Course Hero. "Vanity Fair Study Guide." Course Hero. 23 Aug. 2017. Web. 15 July 2018. <https://www.coursehero.com/lit/Vanity-Fair/>.
Course Hero. (2017, August 23). Vanity Fair Study Guide. In Course Hero. Retrieved July 15, 2018, from https://www.coursehero.com/lit/Vanity-Fair/
(Course Hero, 2017)
Course Hero. "Vanity Fair Study Guide." August 23, 2017. Accessed July 15, 2018. https://www.coursehero.com/lit/Vanity-Fair/.
Course Hero, "Vanity Fair Study Guide," August 23, 2017, accessed July 15, 2018, https://www.coursehero.com/lit/Vanity-Fair/.
Tensions between the elder Sedley and Osborne men are reflected in Georgy's attitude toward Mr. John Sedley. Mr. John Osborne has told Georgy a number of harsh stories about his other grandfather, alluding that he only lives thanks to the money the Osbornes provide for Amelia Sedley.
The impending return of William Dobbin seems all the more triumphant with the knowledge that he narrowly survived his voyage from India, and because the person who accompanied him was none other than Jos Sedley. Jos also happened to overhear all of Dobbin's fevered talking about his feelings for Amelia while attending to him. Dobbin, for his part, has spent their time together trying to convince Jos to take charge of his nephew Georgy. Dobbin is elated to discover that the story of Amelia's engagement to a reverend was a lie—as was his rumored engagement to Glorvina O'Dowd.
Now that Dobbin knows Amelia is not engaged, he tries to rush back to London as quickly as possible, but his plans are thwarted by the lazy Jos who would rather rest for a night after their journey. When he is finally able to reach Amelia's house, she is out; he is so changed that the Clapps do not immediately recognize him. He asks Amelia's maid to help him find her. When he and Amelia finally see each other, they run to meet one another. She tentatively inquires about his new marriage, and Dobbin reveals it was a just a rumor. He attends dinner at the Sedleys that evening and makes the grand claim that Jos has come home to care for his father and sister now that Mrs. Sedley is dead—a claim that is not entirely true, as Jos somewhat resents the financial drain his family has been on him. Amelia tells Dobbin all about Georgy, and Dobbin continues to lament that Amelia has wasted all her love on the selfish George who never even knew what he had.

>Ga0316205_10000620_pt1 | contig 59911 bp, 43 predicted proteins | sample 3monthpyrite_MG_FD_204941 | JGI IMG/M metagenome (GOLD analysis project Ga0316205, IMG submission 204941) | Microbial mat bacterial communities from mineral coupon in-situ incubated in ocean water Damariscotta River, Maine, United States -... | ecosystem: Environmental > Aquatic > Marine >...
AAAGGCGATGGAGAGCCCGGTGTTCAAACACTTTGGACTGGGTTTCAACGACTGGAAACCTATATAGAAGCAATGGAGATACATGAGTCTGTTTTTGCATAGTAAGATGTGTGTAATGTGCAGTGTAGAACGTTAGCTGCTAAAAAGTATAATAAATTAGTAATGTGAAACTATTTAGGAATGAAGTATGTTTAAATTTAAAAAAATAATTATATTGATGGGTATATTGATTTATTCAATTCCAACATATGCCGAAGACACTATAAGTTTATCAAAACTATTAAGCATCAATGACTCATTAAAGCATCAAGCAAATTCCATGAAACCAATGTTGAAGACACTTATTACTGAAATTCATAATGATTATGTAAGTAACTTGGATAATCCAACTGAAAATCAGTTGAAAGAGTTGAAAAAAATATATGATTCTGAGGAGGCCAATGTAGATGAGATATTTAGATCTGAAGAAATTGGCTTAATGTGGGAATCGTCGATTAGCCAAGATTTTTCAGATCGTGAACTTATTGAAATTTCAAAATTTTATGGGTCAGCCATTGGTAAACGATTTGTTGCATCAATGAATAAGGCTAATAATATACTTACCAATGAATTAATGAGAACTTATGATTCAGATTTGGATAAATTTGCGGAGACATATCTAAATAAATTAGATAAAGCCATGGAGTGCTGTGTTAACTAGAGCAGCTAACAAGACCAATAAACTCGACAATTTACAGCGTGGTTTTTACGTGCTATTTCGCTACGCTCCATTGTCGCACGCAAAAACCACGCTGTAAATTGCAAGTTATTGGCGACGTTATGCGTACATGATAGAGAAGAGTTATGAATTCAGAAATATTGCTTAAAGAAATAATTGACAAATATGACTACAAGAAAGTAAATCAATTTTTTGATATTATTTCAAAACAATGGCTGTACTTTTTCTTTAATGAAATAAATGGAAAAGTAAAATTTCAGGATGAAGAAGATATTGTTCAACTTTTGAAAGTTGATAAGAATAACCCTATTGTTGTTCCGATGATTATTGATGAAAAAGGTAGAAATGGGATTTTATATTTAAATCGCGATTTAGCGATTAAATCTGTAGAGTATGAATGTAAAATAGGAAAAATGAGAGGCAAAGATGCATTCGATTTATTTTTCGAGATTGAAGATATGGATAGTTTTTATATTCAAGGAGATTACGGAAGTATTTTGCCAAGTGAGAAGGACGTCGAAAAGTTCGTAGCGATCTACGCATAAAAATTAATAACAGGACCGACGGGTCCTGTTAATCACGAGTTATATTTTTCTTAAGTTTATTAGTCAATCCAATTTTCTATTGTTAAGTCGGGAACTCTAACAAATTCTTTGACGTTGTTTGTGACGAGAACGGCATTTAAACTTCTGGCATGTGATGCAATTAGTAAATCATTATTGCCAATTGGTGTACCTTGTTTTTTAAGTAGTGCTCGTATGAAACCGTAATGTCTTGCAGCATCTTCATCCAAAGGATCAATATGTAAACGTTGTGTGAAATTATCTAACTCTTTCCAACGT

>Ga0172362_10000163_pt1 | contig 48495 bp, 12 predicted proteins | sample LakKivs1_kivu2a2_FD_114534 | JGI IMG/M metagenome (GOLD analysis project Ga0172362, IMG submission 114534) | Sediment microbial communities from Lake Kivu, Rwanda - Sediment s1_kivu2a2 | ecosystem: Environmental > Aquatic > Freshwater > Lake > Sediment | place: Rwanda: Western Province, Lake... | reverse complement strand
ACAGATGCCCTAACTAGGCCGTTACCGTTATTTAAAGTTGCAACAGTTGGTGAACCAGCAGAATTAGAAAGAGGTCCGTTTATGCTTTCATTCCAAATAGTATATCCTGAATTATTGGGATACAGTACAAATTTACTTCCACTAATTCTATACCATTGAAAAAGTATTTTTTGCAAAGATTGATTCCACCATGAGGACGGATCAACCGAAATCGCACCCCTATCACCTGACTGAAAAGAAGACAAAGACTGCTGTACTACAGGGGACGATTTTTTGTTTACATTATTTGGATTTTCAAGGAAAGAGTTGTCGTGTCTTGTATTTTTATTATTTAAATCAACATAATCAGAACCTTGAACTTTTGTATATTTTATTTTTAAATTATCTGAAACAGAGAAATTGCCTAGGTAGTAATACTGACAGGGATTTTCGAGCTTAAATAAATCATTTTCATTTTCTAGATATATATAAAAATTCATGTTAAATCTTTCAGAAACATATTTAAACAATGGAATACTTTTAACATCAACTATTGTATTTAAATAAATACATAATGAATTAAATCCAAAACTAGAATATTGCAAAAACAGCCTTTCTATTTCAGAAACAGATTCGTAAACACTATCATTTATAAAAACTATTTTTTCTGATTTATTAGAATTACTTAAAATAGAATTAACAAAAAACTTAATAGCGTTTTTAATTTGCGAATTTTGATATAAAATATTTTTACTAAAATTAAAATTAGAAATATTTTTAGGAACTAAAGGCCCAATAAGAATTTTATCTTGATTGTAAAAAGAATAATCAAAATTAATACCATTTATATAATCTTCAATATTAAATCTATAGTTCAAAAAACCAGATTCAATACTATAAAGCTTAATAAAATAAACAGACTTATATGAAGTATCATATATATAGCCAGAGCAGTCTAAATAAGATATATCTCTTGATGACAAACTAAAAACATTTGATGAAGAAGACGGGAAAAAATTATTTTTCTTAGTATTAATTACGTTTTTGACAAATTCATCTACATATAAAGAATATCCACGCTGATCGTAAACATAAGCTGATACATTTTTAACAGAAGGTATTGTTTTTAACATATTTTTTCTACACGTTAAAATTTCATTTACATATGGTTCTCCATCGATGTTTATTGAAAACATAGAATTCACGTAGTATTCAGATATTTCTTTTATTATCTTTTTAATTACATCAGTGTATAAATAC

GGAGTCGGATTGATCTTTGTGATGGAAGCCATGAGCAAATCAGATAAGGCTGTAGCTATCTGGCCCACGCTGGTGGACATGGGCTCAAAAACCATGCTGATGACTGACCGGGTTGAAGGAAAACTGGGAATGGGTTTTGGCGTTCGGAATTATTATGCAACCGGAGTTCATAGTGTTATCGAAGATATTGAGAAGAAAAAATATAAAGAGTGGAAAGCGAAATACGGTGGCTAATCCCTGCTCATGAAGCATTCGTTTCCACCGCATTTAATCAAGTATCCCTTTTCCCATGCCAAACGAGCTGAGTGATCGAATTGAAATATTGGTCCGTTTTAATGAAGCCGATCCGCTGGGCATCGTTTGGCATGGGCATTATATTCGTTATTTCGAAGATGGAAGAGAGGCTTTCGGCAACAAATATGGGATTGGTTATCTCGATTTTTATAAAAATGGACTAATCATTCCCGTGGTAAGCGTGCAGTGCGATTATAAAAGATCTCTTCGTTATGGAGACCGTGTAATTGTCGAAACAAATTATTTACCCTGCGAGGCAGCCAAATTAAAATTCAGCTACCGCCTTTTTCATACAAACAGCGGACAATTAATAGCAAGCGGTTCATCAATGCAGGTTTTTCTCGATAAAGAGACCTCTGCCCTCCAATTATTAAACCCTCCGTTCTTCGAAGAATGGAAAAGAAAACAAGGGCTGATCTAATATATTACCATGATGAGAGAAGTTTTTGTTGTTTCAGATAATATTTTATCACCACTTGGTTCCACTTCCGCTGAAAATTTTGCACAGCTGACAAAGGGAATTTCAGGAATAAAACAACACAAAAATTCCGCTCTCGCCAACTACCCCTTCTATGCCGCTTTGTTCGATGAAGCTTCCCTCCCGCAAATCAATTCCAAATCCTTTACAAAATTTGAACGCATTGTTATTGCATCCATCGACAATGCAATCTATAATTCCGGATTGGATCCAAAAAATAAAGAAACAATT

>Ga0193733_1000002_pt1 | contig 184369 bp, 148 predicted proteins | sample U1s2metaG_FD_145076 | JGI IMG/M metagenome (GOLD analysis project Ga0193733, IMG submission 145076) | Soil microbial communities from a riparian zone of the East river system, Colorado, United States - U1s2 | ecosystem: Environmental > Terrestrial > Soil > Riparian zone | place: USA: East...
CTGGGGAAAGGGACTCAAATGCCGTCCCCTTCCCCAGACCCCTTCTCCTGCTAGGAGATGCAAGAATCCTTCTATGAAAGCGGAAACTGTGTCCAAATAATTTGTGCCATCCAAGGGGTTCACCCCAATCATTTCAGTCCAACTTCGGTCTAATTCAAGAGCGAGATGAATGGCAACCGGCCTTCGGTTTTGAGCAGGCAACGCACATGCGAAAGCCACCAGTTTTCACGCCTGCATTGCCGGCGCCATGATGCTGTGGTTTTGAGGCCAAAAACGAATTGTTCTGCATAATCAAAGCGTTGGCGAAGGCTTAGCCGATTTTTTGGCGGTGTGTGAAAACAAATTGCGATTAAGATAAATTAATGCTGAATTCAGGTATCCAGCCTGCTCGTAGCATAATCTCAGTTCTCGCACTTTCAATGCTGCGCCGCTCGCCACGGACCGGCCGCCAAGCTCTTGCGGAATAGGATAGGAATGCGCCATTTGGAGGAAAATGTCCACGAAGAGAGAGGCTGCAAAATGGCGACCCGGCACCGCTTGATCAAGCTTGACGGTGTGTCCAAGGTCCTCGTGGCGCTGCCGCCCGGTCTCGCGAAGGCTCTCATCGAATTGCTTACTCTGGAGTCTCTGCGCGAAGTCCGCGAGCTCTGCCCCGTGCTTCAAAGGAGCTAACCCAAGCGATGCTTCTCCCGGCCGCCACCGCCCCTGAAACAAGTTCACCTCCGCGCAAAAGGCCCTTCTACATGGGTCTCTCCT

Jos finally arrives in London and is upset to learn his mother passed away while he was on the boat from India. The revelation makes him realize he must stay in London to take care of his family. Meanwhile, Polly, Amelia's maid, tells Amelia she believes Dobbin still has feelings for her, which Amelia is too mortified to accept. She convinces herself Dobbin only cares for her so deeply because he was so close to George. She also believes she will never love anyone again the way she loved George.
Jos gets a new house for the Sedleys to live in, and Dobbin is heartened when he notices the only furniture Amelia brings is the piano he bought her long ago; she tells him it is the only thing of value to her. While Dobbin is on the verge of revealing to her it was he who bought her the piano, Amelia gushes over how kind George was to give it her when she was so unhappy. Yet Amelia eventually realizes on her own that it was, in fact, Dobbin who got her the piano, and she apologizes to him for not realizing sooner. Finally, Dobbin feels he can tell Amelia about his true feelings for her. Amelia responds with sorrow, telling him she will never love anyone like she loved George—and that she sees Dobbin as a brother. Dobbin understands, but begs Amelia to allow him to continue to see her, which she agrees to.